Saturday, September 20, 2008

RV dealers hope to inspire sales

News & Observer - Raleigh,NC,USA
With gas once again hovering around $4 a gallon and credit tight, this might not seem like the best time for an RV show. But on Friday, a recreational vehicle show at the new Raleigh Convention Center drew both die-hards and the merely curious.

Turning those window-shoppers into buyers is critical for the dealers and manufacturers at the event which runs through Sunday.

It's a precarious time for their industry.

After five years of record growth, RV sales have slowed and are expected to drop 24 percent this year.

John Cathey, owner of Carolina Coach & Camper in Claremont, said his dealership is a $50 million operation. Last year, he sold 800 RVs. This year, he expects sales to be flat -- a first in his company's 15-year history.

"Every 11 or 12 years, you go through a mean year, and I think this is our mean year," Cathey said.

"A lot of people believe all coaches get three to four miles per gallon," Cathey said. "Some get 20-plus."

"People don't realize how incredibly effective the engineering people have been," Cathey said. "They're safer now, they're lighter now, and they get better gas mileage."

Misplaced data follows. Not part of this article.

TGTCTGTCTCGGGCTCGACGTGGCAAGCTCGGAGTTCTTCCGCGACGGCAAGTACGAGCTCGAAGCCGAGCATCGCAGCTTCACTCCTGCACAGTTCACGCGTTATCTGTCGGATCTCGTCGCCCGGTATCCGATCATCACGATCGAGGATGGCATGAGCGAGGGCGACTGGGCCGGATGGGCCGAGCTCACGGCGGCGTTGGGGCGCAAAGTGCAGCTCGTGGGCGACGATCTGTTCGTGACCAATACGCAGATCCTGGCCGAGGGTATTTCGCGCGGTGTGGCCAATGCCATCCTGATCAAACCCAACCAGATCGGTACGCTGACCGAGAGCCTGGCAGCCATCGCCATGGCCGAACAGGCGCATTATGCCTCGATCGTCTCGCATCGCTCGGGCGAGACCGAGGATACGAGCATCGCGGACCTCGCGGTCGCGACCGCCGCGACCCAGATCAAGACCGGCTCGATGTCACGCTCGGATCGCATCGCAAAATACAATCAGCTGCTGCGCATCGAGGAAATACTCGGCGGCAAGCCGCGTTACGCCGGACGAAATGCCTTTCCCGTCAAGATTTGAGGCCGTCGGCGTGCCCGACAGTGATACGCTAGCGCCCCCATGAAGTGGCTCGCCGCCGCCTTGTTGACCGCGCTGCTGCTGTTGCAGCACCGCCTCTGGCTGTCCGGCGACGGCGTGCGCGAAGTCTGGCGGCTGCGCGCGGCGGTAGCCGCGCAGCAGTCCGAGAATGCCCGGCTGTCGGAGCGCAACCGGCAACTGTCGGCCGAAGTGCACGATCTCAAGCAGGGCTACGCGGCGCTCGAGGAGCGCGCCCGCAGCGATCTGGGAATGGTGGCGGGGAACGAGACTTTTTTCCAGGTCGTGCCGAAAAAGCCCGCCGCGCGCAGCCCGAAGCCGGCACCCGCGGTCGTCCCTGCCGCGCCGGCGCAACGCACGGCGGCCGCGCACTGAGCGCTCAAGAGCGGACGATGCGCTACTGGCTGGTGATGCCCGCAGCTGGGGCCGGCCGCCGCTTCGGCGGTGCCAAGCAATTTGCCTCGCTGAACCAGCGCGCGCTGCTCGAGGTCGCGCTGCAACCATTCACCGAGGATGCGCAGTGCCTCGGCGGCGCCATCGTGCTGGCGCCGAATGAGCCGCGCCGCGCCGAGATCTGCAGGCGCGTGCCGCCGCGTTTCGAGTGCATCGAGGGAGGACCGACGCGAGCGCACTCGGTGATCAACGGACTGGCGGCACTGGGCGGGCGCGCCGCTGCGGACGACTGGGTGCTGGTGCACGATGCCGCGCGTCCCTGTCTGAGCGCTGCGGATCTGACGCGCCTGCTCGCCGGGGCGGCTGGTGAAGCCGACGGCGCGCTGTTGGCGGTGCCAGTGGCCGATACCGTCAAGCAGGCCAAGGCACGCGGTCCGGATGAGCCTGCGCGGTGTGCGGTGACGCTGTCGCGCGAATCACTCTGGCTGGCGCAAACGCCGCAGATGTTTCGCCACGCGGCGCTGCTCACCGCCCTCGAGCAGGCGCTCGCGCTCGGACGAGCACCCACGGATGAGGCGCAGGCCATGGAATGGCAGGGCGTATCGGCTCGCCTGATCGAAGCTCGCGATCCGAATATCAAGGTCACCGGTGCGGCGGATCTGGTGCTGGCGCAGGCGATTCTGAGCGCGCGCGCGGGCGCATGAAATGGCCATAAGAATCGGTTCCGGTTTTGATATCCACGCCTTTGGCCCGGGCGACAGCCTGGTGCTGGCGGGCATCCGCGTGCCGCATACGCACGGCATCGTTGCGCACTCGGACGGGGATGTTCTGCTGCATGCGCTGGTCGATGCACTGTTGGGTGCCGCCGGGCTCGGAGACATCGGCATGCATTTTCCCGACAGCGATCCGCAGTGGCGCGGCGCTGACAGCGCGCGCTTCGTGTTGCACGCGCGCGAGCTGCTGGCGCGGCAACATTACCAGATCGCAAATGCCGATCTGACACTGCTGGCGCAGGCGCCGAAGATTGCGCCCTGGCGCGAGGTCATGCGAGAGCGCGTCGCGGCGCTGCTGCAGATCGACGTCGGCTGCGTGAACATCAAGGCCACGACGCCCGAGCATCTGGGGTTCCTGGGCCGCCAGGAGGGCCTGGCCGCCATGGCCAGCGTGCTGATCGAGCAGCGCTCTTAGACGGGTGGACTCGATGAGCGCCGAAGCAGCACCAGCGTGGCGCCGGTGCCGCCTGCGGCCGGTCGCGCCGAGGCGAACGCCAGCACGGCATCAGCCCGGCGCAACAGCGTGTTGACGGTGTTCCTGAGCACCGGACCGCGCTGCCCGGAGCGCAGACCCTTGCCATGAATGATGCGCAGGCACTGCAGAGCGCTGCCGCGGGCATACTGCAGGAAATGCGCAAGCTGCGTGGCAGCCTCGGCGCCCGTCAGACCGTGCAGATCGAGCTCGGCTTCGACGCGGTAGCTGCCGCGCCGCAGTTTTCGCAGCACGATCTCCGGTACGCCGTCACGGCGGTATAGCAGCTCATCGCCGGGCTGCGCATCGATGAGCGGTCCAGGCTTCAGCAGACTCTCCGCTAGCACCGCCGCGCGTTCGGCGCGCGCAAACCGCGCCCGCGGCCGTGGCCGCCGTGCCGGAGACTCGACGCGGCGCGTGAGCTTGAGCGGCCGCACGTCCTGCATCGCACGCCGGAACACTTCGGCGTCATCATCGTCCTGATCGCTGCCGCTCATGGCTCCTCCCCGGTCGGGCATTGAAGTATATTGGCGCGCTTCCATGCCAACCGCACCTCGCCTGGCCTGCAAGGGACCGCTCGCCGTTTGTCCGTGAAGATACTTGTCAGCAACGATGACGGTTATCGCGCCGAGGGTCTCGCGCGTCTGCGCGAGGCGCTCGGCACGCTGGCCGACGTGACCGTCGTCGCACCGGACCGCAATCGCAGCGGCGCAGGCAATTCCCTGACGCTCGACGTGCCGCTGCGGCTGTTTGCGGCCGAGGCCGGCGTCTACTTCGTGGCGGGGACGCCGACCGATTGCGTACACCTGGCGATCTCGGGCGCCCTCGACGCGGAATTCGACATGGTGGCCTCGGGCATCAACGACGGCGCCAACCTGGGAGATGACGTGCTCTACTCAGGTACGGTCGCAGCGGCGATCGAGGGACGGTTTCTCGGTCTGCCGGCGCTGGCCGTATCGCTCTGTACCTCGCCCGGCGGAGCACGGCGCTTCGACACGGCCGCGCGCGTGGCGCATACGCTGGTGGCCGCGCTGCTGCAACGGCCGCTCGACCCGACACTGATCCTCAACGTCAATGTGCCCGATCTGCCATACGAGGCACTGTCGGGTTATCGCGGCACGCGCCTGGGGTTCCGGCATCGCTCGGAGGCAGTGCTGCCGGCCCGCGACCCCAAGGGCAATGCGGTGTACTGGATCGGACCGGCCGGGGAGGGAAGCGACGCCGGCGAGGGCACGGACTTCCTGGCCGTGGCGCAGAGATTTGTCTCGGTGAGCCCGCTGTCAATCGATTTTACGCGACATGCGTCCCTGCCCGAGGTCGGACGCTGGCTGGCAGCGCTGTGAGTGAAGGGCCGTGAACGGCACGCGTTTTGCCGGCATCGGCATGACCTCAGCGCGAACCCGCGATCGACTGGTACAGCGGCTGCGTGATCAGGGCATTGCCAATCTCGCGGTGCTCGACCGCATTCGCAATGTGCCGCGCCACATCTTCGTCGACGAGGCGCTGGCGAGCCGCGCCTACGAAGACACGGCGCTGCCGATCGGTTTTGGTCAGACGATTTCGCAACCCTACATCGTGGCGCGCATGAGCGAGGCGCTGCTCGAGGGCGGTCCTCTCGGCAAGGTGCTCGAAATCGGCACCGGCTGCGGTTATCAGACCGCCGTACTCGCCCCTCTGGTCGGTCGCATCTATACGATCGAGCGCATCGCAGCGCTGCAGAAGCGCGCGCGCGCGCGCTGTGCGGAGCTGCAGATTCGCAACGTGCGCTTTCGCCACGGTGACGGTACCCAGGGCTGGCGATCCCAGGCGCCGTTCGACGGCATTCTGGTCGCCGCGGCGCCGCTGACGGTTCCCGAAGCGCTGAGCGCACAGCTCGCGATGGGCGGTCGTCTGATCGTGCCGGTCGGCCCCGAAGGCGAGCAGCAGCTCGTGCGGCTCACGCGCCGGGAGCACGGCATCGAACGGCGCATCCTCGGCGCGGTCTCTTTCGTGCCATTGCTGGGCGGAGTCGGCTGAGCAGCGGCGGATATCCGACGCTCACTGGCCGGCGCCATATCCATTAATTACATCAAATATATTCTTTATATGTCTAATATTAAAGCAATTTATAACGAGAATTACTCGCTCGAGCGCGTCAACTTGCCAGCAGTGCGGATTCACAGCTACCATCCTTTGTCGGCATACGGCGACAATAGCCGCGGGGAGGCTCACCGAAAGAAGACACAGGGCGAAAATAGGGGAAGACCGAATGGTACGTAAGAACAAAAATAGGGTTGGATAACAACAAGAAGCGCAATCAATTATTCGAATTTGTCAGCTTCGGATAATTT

That's a big deal when you have to fill a 100-gallon gas tank on a large RV. Even tanks on smaller RVs hold 40 or 50 gallons.

Still, it's the midlevel RVs -- with the smaller tanks -- that are seeing the biggest sales declines, dealers said.

People are buying pop-up campers and small trailers for family outings that cost $10,000 or less. And folks with money are buying the big luxury motor homes that can cost $400,000.

Those big models keep getting bigger -- many now reach 42 feet long -- and fancier, with flat-screen TVs, leather seats, keyless entry and convection ovens.

The buyers often are baby boomers who generally have a little more money to spend and are a little less sensitive to gas prices.

But boomers aren't enough to reverse the downward sales trend. Cathey said he is seeing fewer first-time buyers. In previous years, those buyers made up 30 percent to 35 percent of his customers; now they are 15 percent to 20 percent.

"I'm expecting it to continue this way till after the election or first of the year," he said.

Still, RVing has plenty of loyalists. Karl and Madelyn Brenneman have been RVing for 25 years and are now "full-timers," meaning they don't own a house and live in their 36-foot RV.

"We started on the back of a motorcycle with a tent," Madelyn Brenneman said.

The couple calls Oregon home, but they are traversing the country. They've put 50,000 miles on their RV in the past three years. On Friday, they were in town visiting their granddaughter and decided to see what the latest RV developments were. Even with $4-a-gallon gas, the Brennemans said they have never considered driving less or parking the RV because of fuel prices.

"Instead of paying taxes or something like that, we buy fuel," Madelyn Brenneman said.
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